BMW Radio Problemsby Jim Hagerty
Car stereos made by BMW do tend to present their share or problems. While this is not unlike radios made by other manufacturers, the BMW brand (many models made by Alpine) has caused some audio shops to drop service on the lines altogether. From malfunctioning security codes to jammed CD players and mysterious error messages, replacing stock radios with aftermarket products is popular in some model year BMWs.
Security Code Problems
While many drivers experience an array of radio problems, a common issue BMW owners tend to wrestle with is the often constant need to reset the radio's security code, necessary for the unit to function. Generally, the only time a security code must be reset is when the car's battery dies or is replaced. However, some radios fail to read the original code without warning, prompting a change. When this occurs, drivers are often required to obtain a new code from BMW. This usually costs from $10 to $50, depending on the radio. Aside from obvious power culprits, security code problems are sometimes caused by other electrical problems within the vehicle's wiring system. Some audio techs can usually detect the problem and reset security codes fairly quickly, however, when the problem keeps occurring, swapping out the stock radio for a solid aftermarket model is sometimes warranted.
The dreaded CD jam error message is also common in some BMW radios. Some users find for various reasons, some obvious and some baffling, their CD players simply won't play discs and and error message displays a jam. This is common in some trunk-mounted disc changers. The problem is usually solved by locating the wire pin connectors, disconnecting them to drain power from the unit. When reconnected, the system sometimes will eject the jam and smooth operation continues. When it doesn't the unit must be removed and dismantled to remove the jam and replace the small belts and springs.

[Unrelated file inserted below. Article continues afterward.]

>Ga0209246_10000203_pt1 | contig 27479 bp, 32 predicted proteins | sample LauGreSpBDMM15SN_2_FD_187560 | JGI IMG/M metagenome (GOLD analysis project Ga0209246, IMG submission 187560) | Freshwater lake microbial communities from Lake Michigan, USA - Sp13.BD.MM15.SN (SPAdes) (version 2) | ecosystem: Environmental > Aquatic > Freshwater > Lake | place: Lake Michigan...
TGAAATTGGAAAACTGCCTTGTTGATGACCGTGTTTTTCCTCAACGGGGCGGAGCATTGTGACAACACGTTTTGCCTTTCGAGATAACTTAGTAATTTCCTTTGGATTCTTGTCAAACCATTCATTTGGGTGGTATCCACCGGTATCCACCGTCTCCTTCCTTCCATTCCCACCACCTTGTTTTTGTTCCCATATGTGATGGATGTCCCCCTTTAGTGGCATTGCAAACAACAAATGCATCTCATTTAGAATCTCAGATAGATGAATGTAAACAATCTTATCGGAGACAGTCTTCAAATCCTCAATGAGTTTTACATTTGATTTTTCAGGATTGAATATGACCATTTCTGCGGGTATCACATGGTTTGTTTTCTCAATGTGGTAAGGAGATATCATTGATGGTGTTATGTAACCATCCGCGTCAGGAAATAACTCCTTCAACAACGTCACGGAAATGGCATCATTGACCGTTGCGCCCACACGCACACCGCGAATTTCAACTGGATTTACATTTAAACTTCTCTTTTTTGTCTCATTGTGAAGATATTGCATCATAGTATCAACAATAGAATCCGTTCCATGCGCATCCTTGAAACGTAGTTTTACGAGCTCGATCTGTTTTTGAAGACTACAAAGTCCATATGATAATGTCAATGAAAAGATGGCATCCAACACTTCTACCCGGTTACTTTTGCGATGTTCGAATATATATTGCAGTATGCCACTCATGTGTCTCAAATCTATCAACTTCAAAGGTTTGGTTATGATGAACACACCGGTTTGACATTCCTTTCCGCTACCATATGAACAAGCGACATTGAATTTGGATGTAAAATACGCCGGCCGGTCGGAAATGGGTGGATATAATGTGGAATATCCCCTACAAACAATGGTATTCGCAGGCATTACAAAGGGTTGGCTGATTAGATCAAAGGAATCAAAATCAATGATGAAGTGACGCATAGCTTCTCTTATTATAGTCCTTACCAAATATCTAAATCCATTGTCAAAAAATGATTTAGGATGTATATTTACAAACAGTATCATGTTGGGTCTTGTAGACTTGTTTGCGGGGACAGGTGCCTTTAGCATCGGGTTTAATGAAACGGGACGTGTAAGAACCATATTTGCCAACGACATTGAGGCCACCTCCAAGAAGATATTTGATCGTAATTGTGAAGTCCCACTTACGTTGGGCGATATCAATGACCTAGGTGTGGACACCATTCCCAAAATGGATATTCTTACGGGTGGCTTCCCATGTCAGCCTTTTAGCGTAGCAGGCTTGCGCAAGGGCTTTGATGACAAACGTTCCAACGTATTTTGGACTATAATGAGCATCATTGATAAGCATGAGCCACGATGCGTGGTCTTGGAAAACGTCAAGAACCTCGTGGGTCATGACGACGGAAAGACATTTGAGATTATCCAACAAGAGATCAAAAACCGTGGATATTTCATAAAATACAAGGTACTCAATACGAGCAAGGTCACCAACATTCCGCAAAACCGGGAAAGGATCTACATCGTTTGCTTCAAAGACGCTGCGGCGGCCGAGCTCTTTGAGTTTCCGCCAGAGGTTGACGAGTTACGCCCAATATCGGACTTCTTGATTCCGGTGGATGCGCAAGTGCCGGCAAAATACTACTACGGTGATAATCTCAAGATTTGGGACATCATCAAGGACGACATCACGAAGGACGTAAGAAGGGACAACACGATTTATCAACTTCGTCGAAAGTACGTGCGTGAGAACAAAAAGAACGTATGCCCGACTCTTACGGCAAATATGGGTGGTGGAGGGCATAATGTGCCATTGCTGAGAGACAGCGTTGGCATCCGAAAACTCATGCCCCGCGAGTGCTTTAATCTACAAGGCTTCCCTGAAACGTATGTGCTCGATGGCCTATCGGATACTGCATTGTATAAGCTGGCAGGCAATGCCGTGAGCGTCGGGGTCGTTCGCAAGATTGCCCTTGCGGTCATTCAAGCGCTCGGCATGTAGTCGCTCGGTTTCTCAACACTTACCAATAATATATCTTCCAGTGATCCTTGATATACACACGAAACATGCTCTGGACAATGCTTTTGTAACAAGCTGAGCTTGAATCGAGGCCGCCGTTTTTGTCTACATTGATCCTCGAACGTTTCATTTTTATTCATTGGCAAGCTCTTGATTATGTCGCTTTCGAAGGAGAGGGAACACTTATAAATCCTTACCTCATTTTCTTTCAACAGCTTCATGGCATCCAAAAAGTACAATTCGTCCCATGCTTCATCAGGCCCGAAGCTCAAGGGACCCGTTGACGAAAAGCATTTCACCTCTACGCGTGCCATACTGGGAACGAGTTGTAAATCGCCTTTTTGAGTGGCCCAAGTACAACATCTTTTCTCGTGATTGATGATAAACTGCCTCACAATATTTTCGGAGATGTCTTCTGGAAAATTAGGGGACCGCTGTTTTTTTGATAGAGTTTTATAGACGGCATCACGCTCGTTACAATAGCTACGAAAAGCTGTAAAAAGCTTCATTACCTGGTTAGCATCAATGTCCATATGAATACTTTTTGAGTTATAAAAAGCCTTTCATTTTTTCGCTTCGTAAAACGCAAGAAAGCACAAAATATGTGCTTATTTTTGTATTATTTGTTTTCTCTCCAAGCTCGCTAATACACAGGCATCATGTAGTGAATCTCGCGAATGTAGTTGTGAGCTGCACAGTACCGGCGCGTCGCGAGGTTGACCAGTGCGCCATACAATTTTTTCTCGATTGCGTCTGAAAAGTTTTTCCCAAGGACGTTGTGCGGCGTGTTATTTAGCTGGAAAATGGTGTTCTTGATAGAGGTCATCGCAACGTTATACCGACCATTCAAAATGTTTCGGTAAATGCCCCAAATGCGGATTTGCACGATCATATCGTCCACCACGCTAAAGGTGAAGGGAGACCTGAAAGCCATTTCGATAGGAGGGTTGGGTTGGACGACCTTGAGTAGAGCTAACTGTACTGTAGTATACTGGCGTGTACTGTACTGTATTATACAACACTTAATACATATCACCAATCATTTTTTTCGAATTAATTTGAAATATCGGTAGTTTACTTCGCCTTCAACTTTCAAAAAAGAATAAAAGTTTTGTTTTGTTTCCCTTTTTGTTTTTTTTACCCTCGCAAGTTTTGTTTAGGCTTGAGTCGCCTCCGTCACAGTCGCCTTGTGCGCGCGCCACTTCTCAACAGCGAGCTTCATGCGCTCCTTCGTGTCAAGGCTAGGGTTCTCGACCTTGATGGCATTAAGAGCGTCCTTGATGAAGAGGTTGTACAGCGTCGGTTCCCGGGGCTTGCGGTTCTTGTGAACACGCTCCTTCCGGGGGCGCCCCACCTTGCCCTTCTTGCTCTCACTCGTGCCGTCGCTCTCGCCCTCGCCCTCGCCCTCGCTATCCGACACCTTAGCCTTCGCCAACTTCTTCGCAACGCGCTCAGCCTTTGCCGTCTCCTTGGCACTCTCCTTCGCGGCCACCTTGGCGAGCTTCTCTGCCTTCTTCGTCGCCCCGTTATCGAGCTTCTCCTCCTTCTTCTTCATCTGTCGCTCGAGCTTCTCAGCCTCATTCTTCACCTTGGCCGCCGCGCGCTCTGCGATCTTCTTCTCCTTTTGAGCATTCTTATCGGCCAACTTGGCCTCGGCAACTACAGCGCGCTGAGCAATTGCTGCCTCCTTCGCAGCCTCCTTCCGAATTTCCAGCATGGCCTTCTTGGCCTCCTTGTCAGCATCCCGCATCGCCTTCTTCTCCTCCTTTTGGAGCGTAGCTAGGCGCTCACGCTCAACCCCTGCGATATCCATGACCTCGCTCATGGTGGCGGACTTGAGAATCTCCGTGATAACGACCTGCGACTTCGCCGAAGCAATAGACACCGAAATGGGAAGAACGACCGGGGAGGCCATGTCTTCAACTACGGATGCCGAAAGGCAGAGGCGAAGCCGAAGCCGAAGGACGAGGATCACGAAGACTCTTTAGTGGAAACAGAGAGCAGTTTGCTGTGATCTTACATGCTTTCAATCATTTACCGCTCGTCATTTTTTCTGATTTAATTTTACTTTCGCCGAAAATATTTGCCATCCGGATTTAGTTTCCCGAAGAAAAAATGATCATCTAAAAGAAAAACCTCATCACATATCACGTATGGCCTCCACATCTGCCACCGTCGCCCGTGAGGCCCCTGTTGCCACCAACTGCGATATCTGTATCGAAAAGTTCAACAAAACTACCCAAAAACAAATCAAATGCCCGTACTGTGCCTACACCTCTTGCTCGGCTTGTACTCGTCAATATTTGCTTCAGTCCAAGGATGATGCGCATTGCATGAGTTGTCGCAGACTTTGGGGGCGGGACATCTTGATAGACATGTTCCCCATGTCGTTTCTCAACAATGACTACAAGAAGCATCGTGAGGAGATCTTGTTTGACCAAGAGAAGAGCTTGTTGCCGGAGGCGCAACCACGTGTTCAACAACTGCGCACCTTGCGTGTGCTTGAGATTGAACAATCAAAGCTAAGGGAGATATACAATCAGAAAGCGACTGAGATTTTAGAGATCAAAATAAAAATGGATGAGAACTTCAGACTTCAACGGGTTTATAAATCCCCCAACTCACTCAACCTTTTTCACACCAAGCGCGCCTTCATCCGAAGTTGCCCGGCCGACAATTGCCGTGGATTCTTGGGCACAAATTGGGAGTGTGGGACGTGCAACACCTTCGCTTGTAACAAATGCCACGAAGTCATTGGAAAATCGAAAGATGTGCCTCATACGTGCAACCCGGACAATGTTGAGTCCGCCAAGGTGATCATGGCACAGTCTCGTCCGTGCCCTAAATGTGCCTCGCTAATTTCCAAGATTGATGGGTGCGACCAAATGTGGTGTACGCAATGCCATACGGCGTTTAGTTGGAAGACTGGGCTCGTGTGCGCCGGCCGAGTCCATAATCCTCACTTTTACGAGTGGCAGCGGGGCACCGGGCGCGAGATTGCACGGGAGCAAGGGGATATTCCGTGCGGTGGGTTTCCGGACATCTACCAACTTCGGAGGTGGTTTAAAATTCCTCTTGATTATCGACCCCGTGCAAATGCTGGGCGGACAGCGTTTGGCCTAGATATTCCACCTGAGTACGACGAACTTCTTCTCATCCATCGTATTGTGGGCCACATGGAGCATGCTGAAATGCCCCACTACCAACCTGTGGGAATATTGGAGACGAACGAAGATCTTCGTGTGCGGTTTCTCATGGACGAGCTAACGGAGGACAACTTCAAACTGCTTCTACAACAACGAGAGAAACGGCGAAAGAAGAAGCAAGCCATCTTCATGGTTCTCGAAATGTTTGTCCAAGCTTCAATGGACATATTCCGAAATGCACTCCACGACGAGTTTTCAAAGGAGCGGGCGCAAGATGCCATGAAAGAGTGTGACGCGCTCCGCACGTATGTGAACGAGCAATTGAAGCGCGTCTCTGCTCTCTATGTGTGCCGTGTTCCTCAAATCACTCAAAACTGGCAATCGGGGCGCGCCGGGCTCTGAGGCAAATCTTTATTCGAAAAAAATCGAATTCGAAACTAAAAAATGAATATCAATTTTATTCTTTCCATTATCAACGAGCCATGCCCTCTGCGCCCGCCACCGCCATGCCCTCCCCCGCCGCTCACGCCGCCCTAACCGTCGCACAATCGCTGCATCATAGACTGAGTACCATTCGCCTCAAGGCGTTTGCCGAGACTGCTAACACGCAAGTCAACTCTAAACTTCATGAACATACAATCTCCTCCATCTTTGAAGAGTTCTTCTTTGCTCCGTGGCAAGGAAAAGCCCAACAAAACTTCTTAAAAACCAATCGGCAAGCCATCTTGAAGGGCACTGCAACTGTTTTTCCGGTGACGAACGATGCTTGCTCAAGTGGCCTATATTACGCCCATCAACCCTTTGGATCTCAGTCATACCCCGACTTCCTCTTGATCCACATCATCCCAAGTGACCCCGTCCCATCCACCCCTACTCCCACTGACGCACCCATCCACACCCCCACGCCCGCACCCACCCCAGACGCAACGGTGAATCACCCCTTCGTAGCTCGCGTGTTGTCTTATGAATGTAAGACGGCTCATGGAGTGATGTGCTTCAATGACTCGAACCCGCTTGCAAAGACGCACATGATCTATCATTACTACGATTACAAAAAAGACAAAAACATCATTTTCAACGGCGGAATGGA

Volume Control Problems
In older BMW radio models, a common problem of erratic volume control often creates headaches for drivers. This issue is common on decks with manual volume knobs. When the user turns the volume up or down, sound will get suddenly and extremely loud, or muffled, as if turned off. To resolve the problem, a spray commonly called a control cleaner or contact solution is sprayed on the volume contact, removing dust and dirt, allowing the points to properly record volume levels.
Many BMW models have sophisticated speaker placement. Speakers are located in the dash, doors, side panels and back windows. After a while, drivers experience pops and cracks on some or all speakers when the radio is playing. A whistle is sometimes heard when the accelerator is pressed. There are several causes and fixes for speaker malfunction. First, the obvious is a blown speaker, which is simply replaced. Ground and power wires sometimes get jarred loose or fall from their connectors, causing intermittent disruptions in sound quality. Speaker wires sometimes lose their soldering points. The solution usually involves securing the wiring harnesses, making sure power wires are secure and the system is properly grounded to the chassis. Speaker wires are also re-soldered.
Especially in later models, BMW radios are mostly digitally-operated. They are also capable of powering other aftermarket devices such as MP3 players, mobile phones and GPS systems. This process is usually done by paring the electrical system to run secondary devices. This sometimes causes the radio's digital signals to get crossed, creating incorrect error messages and interrupting lights on the stereo unit. When this occurs, the installation of additional devices is checked thoroughly for incorrect electrical connections. Some aftermarket devices must be disconnected for the radio to function properly.
Jim Hagerty is a writer and journalist who began writing professionally in 1996. He has had articles published in the "Rock River Times," "Builder's Journal" and various websites. He earned a Bachelor of Science in public relations and journalism from Northern Michigan University in Marquette.